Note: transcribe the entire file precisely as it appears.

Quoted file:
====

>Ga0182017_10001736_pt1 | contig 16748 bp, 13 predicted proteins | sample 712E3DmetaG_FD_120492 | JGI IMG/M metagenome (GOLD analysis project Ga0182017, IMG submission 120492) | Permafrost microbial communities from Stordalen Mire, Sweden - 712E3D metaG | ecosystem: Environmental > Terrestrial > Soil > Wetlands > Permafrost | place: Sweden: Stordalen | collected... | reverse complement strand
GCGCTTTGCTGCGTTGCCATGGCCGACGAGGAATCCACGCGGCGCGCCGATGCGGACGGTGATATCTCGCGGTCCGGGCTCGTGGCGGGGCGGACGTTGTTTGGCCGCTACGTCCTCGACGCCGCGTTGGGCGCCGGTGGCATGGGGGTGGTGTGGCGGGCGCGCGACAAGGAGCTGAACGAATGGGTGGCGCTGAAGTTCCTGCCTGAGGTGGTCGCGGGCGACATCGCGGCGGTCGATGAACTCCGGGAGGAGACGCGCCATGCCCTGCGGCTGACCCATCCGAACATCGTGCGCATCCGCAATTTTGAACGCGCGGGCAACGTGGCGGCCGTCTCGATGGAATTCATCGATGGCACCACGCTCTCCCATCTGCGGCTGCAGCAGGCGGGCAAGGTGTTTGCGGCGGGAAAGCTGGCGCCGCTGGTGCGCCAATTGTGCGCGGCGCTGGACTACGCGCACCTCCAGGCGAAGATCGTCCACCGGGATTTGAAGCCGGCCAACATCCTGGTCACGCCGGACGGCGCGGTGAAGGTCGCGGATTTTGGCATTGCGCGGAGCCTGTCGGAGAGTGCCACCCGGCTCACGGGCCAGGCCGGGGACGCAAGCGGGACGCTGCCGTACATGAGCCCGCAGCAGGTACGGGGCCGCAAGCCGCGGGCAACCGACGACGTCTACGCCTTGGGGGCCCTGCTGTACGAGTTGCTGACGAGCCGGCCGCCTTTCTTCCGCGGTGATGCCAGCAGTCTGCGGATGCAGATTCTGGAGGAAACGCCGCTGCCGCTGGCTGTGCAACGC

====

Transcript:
>Ga0182017_10001736_pt1 | contig 16748 bp, 13 predicted proteins | sample 712E3DmetaG_FD_120492 | JGI IMG/M metagenome (GOLD analysis project Ga0182017, IMG submission 120492) | Permafrost microbial communities from Stordalen Mire, Sweden - 712E3D metaG | ecosystem: Environmental > Terrestrial > Soil > Wetlands > Permafrost | place: Sweden: Stordalen | collected... | reverse complement strand
GCGCTTTGCTGCGTTGCCATGGCCGACGAGGAATCCACGCGGCGCGCCGATGCGGACGGTGATATCTCGCGGTCCGGGCTCGTGGCGGGGCGGACGTTGTTTGGCCGCTACGTCCTCGACGCCGCGTTGGGCGCCGGTGGCATGGGGGTGGTGTGGCGGGCGCGCGACAAGGAGCTGAACGAATGGGTGGCGCTGAAGTTCCTGCCTGAGGTGGTCGCGGGCGACATCGCGGCGGTCGATGAACTCCGGGAGGAGACGCGCCATGCCCTGCGGCTGACCCATCCGAACATCGTGCGCATCCGCAATTTTGAACGCGCGGGCAACGTGGCGGCCGTCTCGATGGAATTCATCGATGGCACCACGCTCTCCCATCTGCGGCTGCAGCAGGCGGGCAAGGTGTTTGCGGCGGGAAAGCTGGCGCCGCTGGTGCGCCAATTGTGCGCGGCGCTGGACTACGCGCACCTCCAGGCGAAGATCGTCCACCGGGATTTGAAGCCGGCCAACATCCTGGTCACGCCGGACGGCGCGGTGAAGGTCGCGGATTTTGGCATTGCGCGGAGCCTGTCGGAGAGTGCCACCCGGCTCACGGGCCAGGCCGGGGACGCAAGCGGGACGCTGCCGTACATGAGCCCGCAGCAGGTACGGGGCCGCAAGCCGCGGGCAACCGACGACGTCTACGCCTTGGGGGCCCTGCTGTACGAGTTGCTGACGAGCCGGCCGCCTTTCTTCCGCGGTGATGCCAGCAGTCTGCGGATGCAGATTCTGGAGGAAACGCCGCTGCCGCTGGCTGTGCAACGC